TIME. Spring 2019 - Page 28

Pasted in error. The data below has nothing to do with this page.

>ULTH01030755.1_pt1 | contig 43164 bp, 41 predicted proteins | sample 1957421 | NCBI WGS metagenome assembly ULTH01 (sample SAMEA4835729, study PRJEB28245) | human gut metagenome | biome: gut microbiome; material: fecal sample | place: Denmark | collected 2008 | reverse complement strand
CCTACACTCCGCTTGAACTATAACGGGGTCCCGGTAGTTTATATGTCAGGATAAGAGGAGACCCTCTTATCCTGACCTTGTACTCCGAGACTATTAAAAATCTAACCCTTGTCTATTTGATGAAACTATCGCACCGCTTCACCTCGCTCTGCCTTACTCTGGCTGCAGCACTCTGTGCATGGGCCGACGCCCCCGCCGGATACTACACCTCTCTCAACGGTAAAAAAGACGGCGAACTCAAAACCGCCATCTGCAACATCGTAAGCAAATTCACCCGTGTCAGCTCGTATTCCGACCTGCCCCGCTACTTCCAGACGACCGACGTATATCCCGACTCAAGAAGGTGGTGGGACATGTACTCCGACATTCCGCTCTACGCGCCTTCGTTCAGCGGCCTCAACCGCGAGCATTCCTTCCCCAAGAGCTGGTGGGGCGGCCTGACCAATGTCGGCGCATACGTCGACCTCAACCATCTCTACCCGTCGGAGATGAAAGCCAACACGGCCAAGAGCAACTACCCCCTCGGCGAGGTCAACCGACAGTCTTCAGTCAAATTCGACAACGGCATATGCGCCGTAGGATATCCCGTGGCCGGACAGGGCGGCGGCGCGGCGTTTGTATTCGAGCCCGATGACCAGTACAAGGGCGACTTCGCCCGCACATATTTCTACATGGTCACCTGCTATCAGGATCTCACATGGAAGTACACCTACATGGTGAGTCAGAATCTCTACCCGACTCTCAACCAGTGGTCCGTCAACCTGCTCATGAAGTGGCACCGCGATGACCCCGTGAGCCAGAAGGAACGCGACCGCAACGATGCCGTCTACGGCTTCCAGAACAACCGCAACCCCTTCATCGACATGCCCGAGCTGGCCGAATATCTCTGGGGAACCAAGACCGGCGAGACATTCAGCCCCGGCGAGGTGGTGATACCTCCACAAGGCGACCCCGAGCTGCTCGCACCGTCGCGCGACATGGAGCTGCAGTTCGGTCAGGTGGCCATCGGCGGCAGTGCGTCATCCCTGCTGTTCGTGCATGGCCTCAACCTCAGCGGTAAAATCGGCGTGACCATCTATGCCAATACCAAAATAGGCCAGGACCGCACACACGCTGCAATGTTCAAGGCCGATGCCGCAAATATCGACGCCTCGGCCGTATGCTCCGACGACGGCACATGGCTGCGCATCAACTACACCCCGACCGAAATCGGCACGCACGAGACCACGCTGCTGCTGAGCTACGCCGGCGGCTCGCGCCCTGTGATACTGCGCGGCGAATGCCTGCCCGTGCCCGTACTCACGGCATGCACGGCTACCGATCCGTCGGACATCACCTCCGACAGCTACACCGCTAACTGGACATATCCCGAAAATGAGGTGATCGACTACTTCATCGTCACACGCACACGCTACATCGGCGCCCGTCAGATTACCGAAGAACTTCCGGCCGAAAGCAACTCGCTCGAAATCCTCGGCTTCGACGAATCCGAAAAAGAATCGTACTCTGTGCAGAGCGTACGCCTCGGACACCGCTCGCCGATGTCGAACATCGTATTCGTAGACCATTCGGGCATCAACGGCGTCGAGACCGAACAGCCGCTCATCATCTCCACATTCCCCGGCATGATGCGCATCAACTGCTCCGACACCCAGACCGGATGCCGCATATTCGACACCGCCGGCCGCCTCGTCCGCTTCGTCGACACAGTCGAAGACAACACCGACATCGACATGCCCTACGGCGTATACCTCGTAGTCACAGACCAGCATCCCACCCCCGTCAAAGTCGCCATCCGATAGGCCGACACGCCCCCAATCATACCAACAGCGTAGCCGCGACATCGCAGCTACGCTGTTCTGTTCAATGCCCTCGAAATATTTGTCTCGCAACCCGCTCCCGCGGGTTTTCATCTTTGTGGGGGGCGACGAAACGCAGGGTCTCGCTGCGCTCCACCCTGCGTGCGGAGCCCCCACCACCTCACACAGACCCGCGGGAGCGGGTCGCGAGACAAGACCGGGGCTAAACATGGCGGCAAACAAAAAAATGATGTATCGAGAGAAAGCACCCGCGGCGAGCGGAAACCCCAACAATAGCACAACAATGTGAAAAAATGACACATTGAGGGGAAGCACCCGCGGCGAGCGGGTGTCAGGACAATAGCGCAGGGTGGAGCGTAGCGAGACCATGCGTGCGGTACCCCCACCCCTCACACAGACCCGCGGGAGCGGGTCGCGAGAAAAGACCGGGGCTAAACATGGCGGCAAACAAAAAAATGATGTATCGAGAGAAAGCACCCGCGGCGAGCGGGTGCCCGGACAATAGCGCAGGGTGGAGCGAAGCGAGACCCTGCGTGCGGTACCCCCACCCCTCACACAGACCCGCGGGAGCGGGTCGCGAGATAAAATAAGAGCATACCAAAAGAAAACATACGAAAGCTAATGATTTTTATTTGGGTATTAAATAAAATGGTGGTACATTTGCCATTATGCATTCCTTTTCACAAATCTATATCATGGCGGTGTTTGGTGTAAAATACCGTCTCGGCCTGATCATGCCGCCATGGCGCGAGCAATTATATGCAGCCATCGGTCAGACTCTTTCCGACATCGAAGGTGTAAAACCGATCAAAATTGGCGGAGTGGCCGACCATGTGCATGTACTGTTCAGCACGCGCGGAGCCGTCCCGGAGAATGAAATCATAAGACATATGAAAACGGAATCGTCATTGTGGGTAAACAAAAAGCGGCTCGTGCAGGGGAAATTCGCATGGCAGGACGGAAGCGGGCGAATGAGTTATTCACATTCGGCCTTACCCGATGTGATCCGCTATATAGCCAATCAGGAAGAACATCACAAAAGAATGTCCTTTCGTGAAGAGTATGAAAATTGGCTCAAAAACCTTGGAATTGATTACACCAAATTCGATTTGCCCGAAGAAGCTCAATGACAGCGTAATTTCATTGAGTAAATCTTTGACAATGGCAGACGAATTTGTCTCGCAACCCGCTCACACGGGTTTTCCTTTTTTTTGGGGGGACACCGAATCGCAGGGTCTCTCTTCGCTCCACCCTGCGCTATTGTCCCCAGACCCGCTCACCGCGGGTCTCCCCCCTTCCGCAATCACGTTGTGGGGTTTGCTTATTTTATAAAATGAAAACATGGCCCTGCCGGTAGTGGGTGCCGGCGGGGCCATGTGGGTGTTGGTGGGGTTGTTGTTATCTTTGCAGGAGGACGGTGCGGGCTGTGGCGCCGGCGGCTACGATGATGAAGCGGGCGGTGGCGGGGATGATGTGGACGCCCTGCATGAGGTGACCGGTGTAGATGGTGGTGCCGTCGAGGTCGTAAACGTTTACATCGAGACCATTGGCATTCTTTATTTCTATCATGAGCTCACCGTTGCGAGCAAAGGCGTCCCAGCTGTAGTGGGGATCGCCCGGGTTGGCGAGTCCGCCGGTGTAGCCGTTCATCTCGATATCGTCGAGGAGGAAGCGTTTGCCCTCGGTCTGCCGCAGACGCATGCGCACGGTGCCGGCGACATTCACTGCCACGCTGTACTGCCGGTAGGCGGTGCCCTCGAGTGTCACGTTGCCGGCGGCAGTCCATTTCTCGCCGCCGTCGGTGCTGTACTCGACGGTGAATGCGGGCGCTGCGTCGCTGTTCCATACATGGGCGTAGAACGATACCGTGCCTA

der and the city below vanished in a single flash. I am the rage that springs from your whispered lies and devouring greed. As the judgement unfolded, I was everywhere, my sword whispering its sibilant whisper. I enflamed the hearts and the minds of the people and they thought only of fighting and killing. Brother turned against brother, friend against friend, nation against nation. And I was the catalyst for it all, a solitary rider appearing in the midst of every conflict, holding my sword aloft and trampling all before me. What are blows and bullets to War? Nothing at all. Humanity could not touch me. To do so, they would have to cut me out of their hearts and minds. I do not know if that is possible. Under my direction, humankind cast down its proudest mon- uments. Under my manipulation, they pillaged the great places of culture of the world, smashing the fleeting wonders of ages past. They dried up sparkling rivers and destroyed golden fields, in the name of War. All of this is my work. My brothers did the same. I saw them enact their judgement even as they saw me enact mine. I watched the plagues and hunger they cultivated unleashed upon the doomed world. Pestilence and Famine left nothing but corpses and ruins in their wake. And always came Death, riding after the three of us, riding silently upon his pale horse. I know my brothers looked upon Earth in the same fashion that I did. We were born together and were far more similar than any of us would admit. We fulfilled our duty, but found no pleasure in it. Why? Because now I had seen the Earth. I had seen the sun rising over the mountains. I had heard the cry of the sea eagle and the rush of great wings. I did not belong here. I was the in- truder, the outsider, the ugly thing set apart. I was the terror I saw in my victims' eyes, the looming steel shadow that bent over them before they finally died. 28 Spring 2019 What I remember most are the faces, for they changed the most between the living and the dead. A living face was end- lessly changing, eyes and lips and muscles all flowing from one expression to the next. A dead face was flat and broken. There was no meaning in the faces of the dead. Their eyes were empty, whether open or closed. Their lips were silent, whether sealed or screaming. And I looked upon them from my crimson saddle and found no satisfaction. I opened and closed my gauntleted hands, searching for something in those flat faces, and finding nothing. Only emptiness. Was this what I was fated to be? I am a steel rider upon a flaming steed because the world needs a steel rider upon a flaming steed. This Earth is not the place it was meant to be, no matter how many sunrises I watch glimmer upon the open waters. Something in it was broken at the beginning. I was not there, but the echo of this first wrong resounds about me every time I wheel my horse into our next bloody undertaking. So I rode on. I might have wept inside the steel cage that covers my face, and left your blood to dry upon my sword, but I rode nonetheless. Over the course of my ride—whether it lasted a day or a millennium I cannot say—I did meet with my brothers, and beheld them at last in the flesh. I rode with Pestilence, and together we united many a tribe into a conquering army, only to have them at each other's throats as they grew fat and bloat- ed with the spoils of victory. I rode with Famine, and stirred the starving dregs of humanity into hungry desperate turmoil. The memories I share with them will stay with me forever. A queen proclaiming a great future for her people, if only they would follow her into glorious, righteous battle. A writhing mass of emaciated bodies, scrabbling at the soil, scooping dirt into their mouths. A pack of men loping through a shattered city on all fours, hair long and unkempt, nails crusted with dried blood. None of us ever rode side by side with Death. He was shaped into being before the rest of us, and to him alone was giv- en knowledge of things to come. He kept apart, only visiting